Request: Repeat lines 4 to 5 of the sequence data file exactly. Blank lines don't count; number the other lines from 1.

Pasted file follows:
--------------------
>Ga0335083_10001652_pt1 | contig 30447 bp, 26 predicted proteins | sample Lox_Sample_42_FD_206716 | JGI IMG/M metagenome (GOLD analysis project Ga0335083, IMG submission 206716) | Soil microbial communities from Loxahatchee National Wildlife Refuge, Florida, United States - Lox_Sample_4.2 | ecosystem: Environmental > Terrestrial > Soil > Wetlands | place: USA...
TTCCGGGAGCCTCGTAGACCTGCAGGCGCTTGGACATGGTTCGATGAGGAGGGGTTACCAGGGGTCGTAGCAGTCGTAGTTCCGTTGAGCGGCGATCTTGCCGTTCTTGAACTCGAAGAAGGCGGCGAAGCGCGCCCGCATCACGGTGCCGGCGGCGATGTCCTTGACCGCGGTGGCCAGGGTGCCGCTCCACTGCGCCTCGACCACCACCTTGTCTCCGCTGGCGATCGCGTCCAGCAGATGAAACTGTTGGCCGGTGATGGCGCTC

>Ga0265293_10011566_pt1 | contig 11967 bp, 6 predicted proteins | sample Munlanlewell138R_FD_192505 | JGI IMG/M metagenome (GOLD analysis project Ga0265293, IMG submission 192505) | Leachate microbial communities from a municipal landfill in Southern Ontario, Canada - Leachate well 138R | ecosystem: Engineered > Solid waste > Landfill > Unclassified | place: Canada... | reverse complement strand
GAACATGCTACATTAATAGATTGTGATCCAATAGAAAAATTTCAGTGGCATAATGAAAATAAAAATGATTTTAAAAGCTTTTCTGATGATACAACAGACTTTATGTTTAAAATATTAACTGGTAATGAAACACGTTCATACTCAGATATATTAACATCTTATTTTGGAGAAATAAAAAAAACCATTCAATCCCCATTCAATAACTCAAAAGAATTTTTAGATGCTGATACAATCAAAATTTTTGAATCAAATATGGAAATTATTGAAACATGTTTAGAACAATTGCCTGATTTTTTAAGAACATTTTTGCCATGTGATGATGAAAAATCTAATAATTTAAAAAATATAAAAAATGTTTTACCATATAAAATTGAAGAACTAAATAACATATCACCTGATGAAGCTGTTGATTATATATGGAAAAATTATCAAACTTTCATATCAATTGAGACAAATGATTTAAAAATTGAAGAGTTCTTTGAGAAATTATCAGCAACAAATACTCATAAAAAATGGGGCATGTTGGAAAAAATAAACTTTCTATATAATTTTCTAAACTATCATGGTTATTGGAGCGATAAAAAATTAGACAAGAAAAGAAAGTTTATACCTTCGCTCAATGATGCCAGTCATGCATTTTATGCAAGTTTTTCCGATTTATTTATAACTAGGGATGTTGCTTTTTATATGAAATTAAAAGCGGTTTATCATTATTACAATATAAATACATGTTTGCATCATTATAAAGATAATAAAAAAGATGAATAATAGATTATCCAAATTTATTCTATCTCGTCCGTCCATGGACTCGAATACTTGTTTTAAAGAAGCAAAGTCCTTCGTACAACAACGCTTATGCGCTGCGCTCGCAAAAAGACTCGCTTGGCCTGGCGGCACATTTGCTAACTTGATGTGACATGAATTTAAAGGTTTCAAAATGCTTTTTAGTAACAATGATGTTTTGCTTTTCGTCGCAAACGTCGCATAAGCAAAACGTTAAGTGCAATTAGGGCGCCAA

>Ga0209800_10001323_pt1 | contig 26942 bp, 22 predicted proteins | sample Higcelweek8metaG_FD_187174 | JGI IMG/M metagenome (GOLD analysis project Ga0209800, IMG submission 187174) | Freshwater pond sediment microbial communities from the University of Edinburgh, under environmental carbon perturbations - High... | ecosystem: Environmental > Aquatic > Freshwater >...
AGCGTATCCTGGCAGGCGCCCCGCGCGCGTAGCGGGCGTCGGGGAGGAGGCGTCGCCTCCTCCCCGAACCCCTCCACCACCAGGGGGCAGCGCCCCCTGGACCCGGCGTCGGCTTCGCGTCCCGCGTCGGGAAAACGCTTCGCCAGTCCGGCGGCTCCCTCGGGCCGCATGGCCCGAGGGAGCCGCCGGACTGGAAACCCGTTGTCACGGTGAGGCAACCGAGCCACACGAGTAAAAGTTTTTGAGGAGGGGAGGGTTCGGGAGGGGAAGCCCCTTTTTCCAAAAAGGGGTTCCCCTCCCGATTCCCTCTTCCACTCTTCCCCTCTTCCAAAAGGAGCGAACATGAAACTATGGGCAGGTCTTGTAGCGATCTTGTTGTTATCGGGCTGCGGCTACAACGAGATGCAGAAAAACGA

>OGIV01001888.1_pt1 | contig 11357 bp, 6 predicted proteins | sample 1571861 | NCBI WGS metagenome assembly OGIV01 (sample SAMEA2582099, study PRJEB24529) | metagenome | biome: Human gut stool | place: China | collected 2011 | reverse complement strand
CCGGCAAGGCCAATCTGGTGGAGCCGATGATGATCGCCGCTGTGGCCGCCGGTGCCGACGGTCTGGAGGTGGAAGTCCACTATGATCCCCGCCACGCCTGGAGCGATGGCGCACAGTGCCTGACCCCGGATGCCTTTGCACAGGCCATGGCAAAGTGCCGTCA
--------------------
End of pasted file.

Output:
GAACATGCTACATTAATAGATTGTGATCCAATAGAAAAATTTCAGTGGCATAATGAAAATAAAAATGATTTTAAAAGCTTTTCTGATGATACAACAGACTTTATGTTTAAAATATTAACTGGTAATGAAACACGTTCATACTCAGATATATTAACATCTTATTTTGGAGAAATAAAAAAAACCATTCAATCCCCATTCAATAACTCAAAAGAATTTTTAGATGCTGATACAATCAAAATTTTTGAATCAAATATGGAAATTATTGAAACATGTTTAGAACAATTGCCTGATTTTTTAAGAACATTTTTGCCATGTGATGATGAAAAATCTAATAATTTAAAAAATATAAAAAATGTTTTACCATATAAAATTGAAGAACTAAATAACATATCACCTGATGAAGCTGTTGATTATATATGGAAAAATTATCAAACTTTCATATCAATTGAGACAAATGATTTAAAAATTGAAGAGTTCTTTGAGAAATTATCAGCAACAAATACTCATAAAAAATGGGGCATGTTGGAAAAAATAAACTTTCTATATAATTTTCTAAACTATCATGGTTATTGGAGCGATAAAAAATTAGACAAGAAAAGAAAGTTTATACCTTCGCTCAATGATGCCAGTCATGCATTTTATGCAAGTTTTTCCGATTTATTTATAACTAGGGATGTTGCTTTTTATATGAAATTAAAAGCGGTTTATCATTATTACAATATAAATACATGTTTGCATCATTATAAAGATAATAAAAAAGATGAATAATAGATTATCCAAATTTATTCTATCTCGTCCGTCCATGGACTCGAATACTTGTTTTAAAGAAGCAAAGTCCTTCGTACAACAACGCTTATGCGCTGCGCTCGCAAAAAGACTCGCTTGGCCTGGCGGCACATTTGCTAACTTGATGTGACATGAATTTAAAGGTTTCAAAATGCTTTTTAGTAACAATGATGTTTTGCTTTTCGTCGCAAACGTCGCATAAGCAAAACGTTAAGTGCAATTAGGGCGCCAA

>Ga0209800_10001323_pt1 | contig 26942 bp, 22 predicted proteins | sample Higcelweek8metaG_FD_187174 | JGI IMG/M metagenome (GOLD analysis project Ga0209800, IMG submission 187174) | Freshwater pond sediment microbial communities from the University of Edinburgh, under environmental carbon perturbations - High... | ecosystem: Environmental > Aquatic > Freshwater >...